According to Brad Murphy, Subaru Robin Power Products' Vice President of Sales and Marketing, they are informing OEMs about the California engine emissions requirements even if it is not their responsibility. He added that they are their customer and they perhaps heard more about than they did. So, they let them know of what they think about what the rulings are as they understand it, then provide them the framework to work it out for themselves.

To some manufacturers, the new emission requirements created another dilemma as they have to decide if they would make two variants of the same product - one is for the state of California and the other for the rest of the country. Because of the significant changes made by the new standards, the costs of California and EPA approved products are expected to increase. All these are due to many factors including: (1) the costs linked with the interpretation of the new regulations; (2) research and development to build compliant products; (3) the equipment needed for certification and (4) the process of certifying a product itself.

Many engine manufacturers and OEMs think that the costs are big - equipment cost, cost of engineers and technicians' time, as well as the tests that will be made. What's worse is it will take them 140 days to know whether they succeed or not. The sentiment and reactions of most engine manufacturers and OEMs are almost the same as Bourgoin. The company follows the wide array of changing California standards on a day to day basis, and they have a separate facility in Japan which is devoted to meeting and surpassing the specifications. Then there is certification on the evaporative emission side, which can be carried out by component certification or by means of Sealed Housing Evaporative Determination (SHED) testing.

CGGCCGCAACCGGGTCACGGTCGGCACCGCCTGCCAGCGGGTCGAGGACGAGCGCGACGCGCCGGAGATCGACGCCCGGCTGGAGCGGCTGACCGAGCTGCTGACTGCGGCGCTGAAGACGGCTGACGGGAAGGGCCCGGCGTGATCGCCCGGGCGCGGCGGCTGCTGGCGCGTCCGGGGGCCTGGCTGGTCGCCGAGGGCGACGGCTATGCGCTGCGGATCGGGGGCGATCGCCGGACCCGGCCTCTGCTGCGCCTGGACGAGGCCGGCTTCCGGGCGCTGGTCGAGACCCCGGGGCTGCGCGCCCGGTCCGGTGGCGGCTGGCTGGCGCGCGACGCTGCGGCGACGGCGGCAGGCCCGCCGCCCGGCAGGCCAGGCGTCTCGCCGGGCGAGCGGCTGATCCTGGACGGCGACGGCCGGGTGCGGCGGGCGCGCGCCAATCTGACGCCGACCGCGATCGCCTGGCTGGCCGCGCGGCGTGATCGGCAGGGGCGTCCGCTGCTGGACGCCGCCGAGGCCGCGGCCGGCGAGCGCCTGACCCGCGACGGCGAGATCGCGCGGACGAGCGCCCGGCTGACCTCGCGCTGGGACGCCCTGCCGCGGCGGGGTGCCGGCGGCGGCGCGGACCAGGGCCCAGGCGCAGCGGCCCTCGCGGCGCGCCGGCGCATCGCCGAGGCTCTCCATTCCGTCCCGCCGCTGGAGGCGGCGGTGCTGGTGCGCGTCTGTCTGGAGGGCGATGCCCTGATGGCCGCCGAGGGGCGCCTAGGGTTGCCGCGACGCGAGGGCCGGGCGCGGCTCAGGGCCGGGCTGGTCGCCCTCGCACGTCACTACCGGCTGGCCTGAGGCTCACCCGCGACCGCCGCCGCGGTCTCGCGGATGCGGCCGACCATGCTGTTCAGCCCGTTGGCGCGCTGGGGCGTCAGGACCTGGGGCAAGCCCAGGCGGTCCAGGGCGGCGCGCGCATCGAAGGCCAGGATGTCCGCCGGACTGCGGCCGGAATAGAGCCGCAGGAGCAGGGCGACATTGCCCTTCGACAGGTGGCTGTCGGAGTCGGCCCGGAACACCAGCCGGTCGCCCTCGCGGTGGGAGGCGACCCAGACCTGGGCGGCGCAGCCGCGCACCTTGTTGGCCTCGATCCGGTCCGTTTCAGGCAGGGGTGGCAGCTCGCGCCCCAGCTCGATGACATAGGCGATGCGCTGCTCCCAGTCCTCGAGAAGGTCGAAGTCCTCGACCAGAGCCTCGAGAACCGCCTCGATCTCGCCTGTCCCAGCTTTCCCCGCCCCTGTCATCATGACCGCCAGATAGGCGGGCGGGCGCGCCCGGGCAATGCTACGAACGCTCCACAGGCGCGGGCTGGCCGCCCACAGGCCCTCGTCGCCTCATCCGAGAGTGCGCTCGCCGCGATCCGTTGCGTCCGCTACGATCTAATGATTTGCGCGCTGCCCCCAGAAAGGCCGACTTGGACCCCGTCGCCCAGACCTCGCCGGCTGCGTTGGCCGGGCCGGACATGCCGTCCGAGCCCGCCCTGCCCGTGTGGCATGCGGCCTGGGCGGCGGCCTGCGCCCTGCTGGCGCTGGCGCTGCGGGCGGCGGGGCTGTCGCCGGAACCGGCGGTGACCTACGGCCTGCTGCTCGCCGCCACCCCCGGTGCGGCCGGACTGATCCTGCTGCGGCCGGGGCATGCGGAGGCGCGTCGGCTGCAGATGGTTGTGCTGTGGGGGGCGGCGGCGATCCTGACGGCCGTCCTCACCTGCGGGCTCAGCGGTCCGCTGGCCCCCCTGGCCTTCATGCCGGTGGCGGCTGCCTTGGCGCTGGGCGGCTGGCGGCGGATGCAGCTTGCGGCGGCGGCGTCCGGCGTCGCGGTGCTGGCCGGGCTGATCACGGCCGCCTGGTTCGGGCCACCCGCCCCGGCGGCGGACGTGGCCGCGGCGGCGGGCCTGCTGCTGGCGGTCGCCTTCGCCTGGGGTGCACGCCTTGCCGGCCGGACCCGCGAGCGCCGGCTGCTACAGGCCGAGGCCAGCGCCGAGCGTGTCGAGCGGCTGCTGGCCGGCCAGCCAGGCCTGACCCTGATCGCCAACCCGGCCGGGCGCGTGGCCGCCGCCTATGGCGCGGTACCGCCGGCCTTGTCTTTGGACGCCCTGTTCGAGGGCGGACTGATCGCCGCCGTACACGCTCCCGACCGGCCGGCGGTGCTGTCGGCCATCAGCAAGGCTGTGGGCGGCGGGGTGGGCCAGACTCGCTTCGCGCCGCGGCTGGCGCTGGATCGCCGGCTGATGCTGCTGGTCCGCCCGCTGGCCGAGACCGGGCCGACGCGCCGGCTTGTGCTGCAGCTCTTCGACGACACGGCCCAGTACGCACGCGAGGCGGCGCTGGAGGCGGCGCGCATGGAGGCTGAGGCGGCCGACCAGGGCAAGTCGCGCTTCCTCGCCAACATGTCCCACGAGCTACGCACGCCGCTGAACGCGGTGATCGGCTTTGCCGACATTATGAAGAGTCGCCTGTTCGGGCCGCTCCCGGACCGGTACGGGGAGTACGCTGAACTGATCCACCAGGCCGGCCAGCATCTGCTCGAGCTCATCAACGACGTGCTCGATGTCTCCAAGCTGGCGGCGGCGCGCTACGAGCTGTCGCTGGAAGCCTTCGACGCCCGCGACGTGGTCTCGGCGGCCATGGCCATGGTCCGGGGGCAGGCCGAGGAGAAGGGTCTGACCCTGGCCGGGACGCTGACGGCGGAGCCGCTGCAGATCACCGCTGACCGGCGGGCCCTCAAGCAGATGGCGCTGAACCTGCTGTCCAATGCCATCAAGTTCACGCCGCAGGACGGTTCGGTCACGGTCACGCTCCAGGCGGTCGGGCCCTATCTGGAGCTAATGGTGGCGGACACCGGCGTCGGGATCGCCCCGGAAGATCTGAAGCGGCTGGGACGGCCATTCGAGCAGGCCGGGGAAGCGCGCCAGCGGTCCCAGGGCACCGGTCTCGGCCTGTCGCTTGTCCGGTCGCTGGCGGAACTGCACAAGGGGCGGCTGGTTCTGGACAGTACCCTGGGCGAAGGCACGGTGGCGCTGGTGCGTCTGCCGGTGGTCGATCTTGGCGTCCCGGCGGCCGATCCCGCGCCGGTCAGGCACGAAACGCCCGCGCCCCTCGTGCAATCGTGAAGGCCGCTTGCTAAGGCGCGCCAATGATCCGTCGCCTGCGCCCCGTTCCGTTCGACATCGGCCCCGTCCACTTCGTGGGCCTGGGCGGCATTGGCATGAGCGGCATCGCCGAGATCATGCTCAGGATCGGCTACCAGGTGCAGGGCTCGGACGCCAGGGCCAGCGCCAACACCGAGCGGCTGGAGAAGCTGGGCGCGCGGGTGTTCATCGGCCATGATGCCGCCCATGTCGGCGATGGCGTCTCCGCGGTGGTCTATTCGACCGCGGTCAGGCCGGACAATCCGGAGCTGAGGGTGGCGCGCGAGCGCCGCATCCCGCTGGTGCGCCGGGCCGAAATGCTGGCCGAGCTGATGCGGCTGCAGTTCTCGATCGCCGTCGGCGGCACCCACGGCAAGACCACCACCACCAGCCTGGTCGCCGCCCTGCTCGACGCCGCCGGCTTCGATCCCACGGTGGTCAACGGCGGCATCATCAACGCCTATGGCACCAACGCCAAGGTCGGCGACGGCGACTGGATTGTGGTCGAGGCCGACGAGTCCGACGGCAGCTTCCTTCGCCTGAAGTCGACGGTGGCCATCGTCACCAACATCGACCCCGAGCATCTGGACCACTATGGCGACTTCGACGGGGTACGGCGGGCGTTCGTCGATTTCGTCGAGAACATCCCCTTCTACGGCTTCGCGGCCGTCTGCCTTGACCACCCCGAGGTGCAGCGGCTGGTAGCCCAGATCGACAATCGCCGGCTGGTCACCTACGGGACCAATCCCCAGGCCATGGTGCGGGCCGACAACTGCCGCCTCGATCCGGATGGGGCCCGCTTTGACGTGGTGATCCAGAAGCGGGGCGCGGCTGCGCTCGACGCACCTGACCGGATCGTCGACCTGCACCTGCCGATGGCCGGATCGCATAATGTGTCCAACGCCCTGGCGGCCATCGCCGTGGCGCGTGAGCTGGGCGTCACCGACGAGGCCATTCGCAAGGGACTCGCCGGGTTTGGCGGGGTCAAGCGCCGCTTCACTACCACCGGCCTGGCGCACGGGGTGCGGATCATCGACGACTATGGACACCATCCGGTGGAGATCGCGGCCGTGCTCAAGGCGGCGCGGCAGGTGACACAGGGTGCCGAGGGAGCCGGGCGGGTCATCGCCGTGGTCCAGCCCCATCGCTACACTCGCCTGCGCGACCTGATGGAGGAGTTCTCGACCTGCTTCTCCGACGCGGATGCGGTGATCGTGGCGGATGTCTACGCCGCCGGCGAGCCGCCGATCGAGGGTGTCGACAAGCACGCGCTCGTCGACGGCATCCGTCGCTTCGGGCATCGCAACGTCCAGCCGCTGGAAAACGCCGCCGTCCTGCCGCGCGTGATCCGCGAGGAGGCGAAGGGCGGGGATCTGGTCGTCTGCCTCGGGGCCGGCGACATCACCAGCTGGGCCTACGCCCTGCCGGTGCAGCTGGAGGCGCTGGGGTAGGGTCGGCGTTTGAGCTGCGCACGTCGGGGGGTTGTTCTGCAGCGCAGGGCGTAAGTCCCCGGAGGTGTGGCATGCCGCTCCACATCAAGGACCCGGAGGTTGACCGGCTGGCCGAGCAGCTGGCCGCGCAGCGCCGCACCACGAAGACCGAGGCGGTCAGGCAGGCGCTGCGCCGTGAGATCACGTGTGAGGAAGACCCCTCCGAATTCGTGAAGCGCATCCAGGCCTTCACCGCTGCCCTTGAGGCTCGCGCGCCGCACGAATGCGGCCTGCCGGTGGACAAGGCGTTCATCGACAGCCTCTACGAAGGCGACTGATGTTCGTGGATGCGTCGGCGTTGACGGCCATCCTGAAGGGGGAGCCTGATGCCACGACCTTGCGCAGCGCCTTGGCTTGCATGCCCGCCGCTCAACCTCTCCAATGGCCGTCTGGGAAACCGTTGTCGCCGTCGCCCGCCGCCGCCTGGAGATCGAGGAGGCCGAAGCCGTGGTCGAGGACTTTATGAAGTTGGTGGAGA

SHED testing enables certification of the whole unit by placing it into a SHED, which can cost up to a million dollars as it is a controlled environment that undergoes a significant temperature cycle everyday. Component certification allows vendor certified parts like fuel tanks, fuel lines or carbon canisters to be put together. Almost all manufacturers would perhaps go for component certification, but that is not without its difficulties either.

To some manufacturers that have different fuel lines, lengths and shapes, getting all the variants certified from various vendors is difficult. Apparently, there is a chance that all extra costs to meet engine emissions requirements can be shouldered by the end users. Rental companies would be affected as well. These companies will run into a similar predicament if they do repair and maintenance on equipment with evaporative-emission control systems.

The best possible solution that rental companies may take to avoid such problems associated with the new rules is to keep informed. Bear in mind that these regulations are only applicable to engines in California and there are equipment that are exempted.